George Lucas casts a long shadow, involved in the process from the beginning and his comments on hiring Marquand since he didn’t want to do all the work himself quickly come back to haunt him. Although Marquand did direct the film - his wife and son are interviewed - and Lucas clearly had a great deal of respect for him, he had to be on set virtually every day as Marquand wasn’t experienced with special effects. The toll on Lucas’ home-life was devastating, with him hiding his impending divorce from most of his crew (both Lucas and Spielberg were involved in divorce during the pre-production of “Indiana Jones and the Temple Of Doom” (concurrent to this), with both of them blaming their ruptured personal lives for the darkness of that film). In a nice turn, for a modern book, Marcia Lucas’ role (though slimmed down with this film) is still acknowledged, even if she only makes a couple of appearances.
The final part of the book deals with the release and reception of the film, as it gobbled up box office records and delighted the paying public, whilst drawing mixed notices from the critics. There’s also an epilogue, charting what happened to most of the key players after the film wrapped and Lucasfilm went into a ‘two-year hibernation’ and as Lucas himself is quoted as saying, it’s good to see so many people going off and changing the way films are made and perceived. The ILM and Lucasfilm group from the early 80s, was probably the equivalent of the Corman outfit in the 60s and 70s).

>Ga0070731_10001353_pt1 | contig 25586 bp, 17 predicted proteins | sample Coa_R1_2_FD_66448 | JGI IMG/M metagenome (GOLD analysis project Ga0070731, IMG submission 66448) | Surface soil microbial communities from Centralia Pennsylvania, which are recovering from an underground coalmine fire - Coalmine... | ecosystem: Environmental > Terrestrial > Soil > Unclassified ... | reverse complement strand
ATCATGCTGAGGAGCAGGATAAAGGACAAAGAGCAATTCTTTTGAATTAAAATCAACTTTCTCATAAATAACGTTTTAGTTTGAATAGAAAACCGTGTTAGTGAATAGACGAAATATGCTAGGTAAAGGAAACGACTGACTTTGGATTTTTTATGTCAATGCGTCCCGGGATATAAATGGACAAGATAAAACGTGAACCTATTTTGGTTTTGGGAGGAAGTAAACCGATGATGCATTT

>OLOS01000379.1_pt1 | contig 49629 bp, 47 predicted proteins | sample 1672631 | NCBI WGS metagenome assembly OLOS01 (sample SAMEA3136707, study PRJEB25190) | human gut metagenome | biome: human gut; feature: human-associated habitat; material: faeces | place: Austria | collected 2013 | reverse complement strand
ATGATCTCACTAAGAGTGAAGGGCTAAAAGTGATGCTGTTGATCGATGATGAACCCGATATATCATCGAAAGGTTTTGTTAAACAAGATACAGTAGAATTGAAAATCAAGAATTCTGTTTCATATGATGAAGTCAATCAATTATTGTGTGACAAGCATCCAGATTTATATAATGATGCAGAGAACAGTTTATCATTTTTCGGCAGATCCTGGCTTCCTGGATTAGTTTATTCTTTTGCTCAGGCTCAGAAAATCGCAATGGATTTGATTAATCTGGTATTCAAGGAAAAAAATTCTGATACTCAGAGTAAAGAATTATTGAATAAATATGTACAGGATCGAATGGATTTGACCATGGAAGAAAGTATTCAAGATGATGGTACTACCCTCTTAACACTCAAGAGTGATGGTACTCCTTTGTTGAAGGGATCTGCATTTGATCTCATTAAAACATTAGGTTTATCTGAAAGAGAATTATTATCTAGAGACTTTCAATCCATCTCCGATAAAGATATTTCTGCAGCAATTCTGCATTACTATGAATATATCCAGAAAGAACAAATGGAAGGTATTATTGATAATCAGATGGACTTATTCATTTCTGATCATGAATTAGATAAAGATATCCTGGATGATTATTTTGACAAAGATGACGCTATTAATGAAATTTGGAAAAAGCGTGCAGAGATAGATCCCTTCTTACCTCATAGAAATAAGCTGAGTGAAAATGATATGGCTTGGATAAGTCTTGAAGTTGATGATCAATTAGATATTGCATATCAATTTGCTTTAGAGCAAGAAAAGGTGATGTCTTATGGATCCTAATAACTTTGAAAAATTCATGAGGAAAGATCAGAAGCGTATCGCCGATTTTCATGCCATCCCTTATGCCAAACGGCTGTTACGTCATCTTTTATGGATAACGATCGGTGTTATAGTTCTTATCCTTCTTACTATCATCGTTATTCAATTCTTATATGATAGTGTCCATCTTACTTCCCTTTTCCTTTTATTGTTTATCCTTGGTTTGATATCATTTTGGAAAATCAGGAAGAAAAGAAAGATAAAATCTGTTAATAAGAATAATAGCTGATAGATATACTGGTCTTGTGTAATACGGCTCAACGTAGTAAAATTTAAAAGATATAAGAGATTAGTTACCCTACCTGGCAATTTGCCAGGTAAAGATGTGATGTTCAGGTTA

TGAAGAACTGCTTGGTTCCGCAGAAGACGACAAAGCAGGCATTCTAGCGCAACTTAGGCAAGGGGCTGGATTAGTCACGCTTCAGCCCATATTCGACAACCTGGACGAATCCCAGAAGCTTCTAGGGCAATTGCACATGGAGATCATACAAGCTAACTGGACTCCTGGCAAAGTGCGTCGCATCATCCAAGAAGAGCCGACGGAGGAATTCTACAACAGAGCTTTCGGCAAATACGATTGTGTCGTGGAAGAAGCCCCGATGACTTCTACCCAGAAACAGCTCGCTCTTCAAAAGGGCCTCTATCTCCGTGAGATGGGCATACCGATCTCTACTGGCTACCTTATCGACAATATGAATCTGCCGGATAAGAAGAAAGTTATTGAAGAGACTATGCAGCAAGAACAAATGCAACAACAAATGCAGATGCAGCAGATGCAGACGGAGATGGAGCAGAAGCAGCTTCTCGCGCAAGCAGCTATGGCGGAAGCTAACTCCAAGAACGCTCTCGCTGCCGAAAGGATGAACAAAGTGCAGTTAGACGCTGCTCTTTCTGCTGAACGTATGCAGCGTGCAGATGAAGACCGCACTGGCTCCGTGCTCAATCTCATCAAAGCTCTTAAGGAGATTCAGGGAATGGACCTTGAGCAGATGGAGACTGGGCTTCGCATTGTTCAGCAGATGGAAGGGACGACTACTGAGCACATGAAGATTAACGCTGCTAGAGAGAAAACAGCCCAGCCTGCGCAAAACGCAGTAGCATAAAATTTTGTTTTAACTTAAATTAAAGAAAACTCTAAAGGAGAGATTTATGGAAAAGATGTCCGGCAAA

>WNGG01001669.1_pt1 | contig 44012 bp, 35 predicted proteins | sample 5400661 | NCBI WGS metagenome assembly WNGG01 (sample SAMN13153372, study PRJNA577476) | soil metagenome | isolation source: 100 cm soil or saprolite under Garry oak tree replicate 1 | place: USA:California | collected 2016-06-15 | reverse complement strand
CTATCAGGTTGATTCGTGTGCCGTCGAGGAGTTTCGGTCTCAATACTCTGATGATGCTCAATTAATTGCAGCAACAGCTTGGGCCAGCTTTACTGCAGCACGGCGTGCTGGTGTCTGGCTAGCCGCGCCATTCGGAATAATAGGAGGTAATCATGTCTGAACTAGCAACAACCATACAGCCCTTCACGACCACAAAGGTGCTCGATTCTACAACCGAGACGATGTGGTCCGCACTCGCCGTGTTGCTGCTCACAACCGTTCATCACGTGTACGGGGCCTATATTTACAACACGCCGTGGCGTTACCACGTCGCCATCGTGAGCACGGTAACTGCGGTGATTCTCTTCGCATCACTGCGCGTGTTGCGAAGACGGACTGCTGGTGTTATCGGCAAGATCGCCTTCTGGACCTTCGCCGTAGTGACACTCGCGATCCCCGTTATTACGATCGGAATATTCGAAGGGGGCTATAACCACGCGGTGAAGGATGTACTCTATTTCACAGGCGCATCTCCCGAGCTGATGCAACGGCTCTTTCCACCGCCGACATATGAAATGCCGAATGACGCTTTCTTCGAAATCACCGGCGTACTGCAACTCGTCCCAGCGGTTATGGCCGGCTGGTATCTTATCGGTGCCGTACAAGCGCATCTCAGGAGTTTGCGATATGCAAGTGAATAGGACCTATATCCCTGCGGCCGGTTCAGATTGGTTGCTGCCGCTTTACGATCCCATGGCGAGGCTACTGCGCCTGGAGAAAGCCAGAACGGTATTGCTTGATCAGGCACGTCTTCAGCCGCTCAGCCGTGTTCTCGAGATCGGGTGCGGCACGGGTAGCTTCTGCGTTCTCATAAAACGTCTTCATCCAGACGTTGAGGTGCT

The book is filled with beautifully reproduced photographs - designs, on-set, pretty much every aspect of the production - and Rinzler has done a great job, identifying most of the personnel captured in them.
If you’re a fan of Star Wars and/or Making Of books, then this is a superb read - informative, amusing, frank - and I was sad to finish it. Very highly recommended.
on 8 October 2013
Having pre-ordered the previous two books when they originally came out I was extremely pleased that J Rinzler had decided to complete the 'Making Of' for the original trilogy by writing this book.
Now that I have had a chance to read through it ( abeit very briefly) I can say that this book is equally on a par with the previous volumes , if not outdoing them.